The Genuineness of 1 John 5.7 by David Martin 1.7


Other quotations of the Italick Verston in favour of the passage in St. John’s Epistle, taken from two ancient Tracts, ascrib’d to St. Fulgentius.

ST. Fulgentius, Bishop of Ruspe in Africk, liv’d in those sorrowful times, when Arianism was upon the throne, and true Christianity very much persecuted. I have set down in my Dissertation two passages where this holy Bishop makes mention of the passage of St. John, but as I have not given the express words, I think it convenient to give ’em here.

The first of these passages, which is in his Answers to ten Objections of the Arians, is express’d in these terms: We acknowledge the unity of essence in the Father, the Son, and the Holy Ghost; yet without confounding the persons; for ’tis this which St. John testifies, when he says, There are three which bear record in heaven, the Father, the Word, and the Holy Ghost, and these three are one. The other passage is in a Discourse, which he wrote concerning the Trinity at the request of one of his friends, nam’d Felix, to explain to him that great subject, which was so much disputed. I will say then to you in few words, that the Father is one, the Son another, and the Holy Ghost another; distinct I say, as to their persons; but not distinct as to their nature: and for this reason ’tis said, I and the Father are one: the word ONE respects the nature, the term ARE denotes the persons; in like manner, ’tis said, there are three, which bear record in heaven, the Father, the Word, and the Holy Ghost, and these three are one. (Fulg, de Trinit, ad Felicem Notarium, cap. iv.)

After such express quotations of St. John’s passage, let ’em come and boldly tell us it was not in the Italick Version, or that St. Fulgentius had not this Version, which was receiv’d in all the Churches, before his eyes, nor took thence the passages he quoted in his Writings; this will be an unpardonable ignorance in those persons who thro’ prejudice deny a truth which is disagreeable to them; or a want of sincerity, yet worse than that ignorance, shameful in men who profess themselves Scholars.

In the last Editions of this holy Bishop’s Works, and in the ninth Volume of the Bibliotheca Nova Patrum, we find two Tracts under the name of St. Fulgentius. The one is against an Arian Bishop nam’d Pinta; and the other is a collection of divers Fragments against an Arian also, nam’d Fabian.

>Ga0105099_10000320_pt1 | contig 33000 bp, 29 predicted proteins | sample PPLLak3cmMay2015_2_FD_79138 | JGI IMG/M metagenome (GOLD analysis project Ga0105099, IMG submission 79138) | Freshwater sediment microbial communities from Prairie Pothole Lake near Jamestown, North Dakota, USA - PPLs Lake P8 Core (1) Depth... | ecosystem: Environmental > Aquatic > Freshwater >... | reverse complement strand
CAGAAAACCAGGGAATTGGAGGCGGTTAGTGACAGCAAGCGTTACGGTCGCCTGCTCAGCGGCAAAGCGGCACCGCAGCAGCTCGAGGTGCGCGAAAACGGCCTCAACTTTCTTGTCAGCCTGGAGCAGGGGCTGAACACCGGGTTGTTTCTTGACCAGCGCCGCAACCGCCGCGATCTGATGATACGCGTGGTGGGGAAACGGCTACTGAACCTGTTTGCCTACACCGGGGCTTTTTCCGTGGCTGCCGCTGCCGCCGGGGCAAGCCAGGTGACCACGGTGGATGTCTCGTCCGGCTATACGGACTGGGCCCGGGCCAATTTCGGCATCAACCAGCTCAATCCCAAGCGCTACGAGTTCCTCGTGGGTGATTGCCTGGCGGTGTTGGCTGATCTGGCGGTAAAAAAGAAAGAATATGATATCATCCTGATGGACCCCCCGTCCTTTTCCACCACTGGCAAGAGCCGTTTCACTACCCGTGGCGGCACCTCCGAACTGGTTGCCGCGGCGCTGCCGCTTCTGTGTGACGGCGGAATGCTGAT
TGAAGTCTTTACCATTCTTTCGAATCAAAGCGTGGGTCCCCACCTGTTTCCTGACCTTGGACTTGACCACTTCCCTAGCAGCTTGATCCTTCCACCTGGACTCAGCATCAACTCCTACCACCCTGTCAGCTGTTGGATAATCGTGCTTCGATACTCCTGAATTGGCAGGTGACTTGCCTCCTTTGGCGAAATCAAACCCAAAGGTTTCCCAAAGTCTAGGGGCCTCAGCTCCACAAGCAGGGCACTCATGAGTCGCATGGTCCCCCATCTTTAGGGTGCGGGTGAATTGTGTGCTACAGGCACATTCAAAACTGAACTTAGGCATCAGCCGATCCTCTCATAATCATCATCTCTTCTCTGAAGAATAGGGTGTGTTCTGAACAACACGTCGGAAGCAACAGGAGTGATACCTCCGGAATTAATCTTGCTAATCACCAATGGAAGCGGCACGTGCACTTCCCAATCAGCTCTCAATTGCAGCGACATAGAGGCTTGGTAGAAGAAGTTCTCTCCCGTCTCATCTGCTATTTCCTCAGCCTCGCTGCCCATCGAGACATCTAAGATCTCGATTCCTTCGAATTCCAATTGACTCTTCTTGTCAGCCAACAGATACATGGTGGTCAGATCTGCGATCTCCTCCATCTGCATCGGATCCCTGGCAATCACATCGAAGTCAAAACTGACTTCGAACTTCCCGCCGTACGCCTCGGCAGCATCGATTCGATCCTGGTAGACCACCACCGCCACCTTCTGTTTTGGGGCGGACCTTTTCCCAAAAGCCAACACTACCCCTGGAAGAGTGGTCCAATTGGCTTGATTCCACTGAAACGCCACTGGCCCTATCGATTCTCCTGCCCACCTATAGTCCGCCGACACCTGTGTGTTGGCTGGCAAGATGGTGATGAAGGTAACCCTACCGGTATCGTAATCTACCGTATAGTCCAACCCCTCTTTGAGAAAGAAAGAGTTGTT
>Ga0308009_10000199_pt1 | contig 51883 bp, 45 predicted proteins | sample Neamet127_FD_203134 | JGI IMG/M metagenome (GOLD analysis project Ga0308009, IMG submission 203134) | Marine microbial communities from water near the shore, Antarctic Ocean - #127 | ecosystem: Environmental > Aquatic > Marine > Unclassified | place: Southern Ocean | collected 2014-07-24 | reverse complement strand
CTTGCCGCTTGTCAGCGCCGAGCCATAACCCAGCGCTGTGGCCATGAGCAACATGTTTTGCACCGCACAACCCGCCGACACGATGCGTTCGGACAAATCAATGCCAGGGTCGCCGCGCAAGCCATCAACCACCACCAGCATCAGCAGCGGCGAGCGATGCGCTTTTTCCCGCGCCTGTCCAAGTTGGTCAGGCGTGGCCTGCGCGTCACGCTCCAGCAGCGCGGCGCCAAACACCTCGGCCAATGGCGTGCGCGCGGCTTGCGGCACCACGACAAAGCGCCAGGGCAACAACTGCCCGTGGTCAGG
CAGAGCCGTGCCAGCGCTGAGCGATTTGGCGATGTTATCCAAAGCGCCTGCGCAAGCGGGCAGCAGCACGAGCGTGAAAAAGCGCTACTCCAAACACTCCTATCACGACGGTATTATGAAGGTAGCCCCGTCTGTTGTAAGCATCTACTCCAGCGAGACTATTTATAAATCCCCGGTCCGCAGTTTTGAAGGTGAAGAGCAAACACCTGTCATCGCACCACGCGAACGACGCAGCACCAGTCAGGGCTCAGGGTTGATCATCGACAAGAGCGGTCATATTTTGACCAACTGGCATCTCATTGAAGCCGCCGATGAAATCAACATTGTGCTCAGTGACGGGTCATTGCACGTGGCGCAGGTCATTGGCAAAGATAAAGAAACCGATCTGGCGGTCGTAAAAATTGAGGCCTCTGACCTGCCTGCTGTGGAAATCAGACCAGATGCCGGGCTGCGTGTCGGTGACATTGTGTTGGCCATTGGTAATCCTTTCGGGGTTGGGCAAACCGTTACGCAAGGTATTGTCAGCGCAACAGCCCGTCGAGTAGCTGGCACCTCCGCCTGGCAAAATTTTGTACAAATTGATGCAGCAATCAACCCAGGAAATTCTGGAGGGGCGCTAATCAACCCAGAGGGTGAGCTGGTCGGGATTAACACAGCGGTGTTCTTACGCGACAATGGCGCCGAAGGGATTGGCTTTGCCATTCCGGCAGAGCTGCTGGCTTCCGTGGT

As to the former Mr. Du Pin; in the article of St. Fulgentius, proves that this Work does not belong to that famous Bishop, and he gives very good reasons, which if they please they may see in the place I have mention’d. Dr. Cave in his history is of the same opinion, and I know no person who has stiffly maintain’d the contrary. ‘Tis at least true, that this Tract is very ancient. The Author, who drew it up, quotes there several Texts of the sacred Scripture in defence of the Trinity, after which he sets down this:  In the Epistle of St. John. There are three in heaven, which bear record, the Father, the Word, and the Spirit; and these three are one.

As to the collection of the Fragments of ten Books, which St. Fulgentius had written, as the Author of his Life says, against the false accusations of Fabian, F. Chifflet, a Jesuit, who publish’d ’em upon the credit of some MSS. does not doubt, but that they really are the Fragments, which some one had collected from the Work of St. Fulgentius. I have no concern to engage myself in this point of Criticism: but I will venture to say, that I find in some of these Fragments such things, as in my opinion, suit not with the character and genius of this learned African. In the third fragment of the first Book we see remarks upon the Greek, unworthy the great skill St. Fulgentius had in that language; and a distinction betwixt the Latin words ministrare and subministrare, which does not agree with such a man, as he was. I leave the stricter enquiry into these matters to those who are Criticks by prosession; I shall here insist no longer upon it. Yet if I have done right in not confounding the Author of these Fragments with St. Fulgentius, no more than with the Author of the Tract against Pinta, the quotation of St. John’s passage in these Fragments, wherein the Texts of Scripture are all taken from the ltalick Version, will be a new proof that this Text was read in that Version.

The title of the 21st Fragment of the sixth Book is, The Trinity in Persons, and the Unity in Nature prov’d from holy Scripture; under this extraordinary title are read these words at the close of the Chapter, The Apostle St. John has evidently said, and three are one, in speaking of the Father; the Son, and the Holy Ghost: this is express.

Upon occasion of the manner, after which this passage is quoted, I return to the quotation St. Cyprian has made in his Treatise of the Unity of the Church; It it written, says he, of the Father, of the Son, and of the Holy Ghost; and these three are one. I see here no difference with the quotation of the Fragment; in the latter, ’tis indisputably the 7th verse since it can only be said of that verse, St. John has evidently said; the consequence tends directly to St. Cyprian, and confirms the reflexions I have made upon him.

If those, who venture to deny the passage we are upon to have been in the Italick Version, have never read the Authors I have quoted, their ignorance in a matter, they ought to be acquainted with before they so resolutely deny it as they do, is inexcusable in Men of learning; and if they have read ’em, and taken notice of the passages in ’em I have quoted, their sincerity becomes very much suspected: this is a grievous dilemma for ’em.


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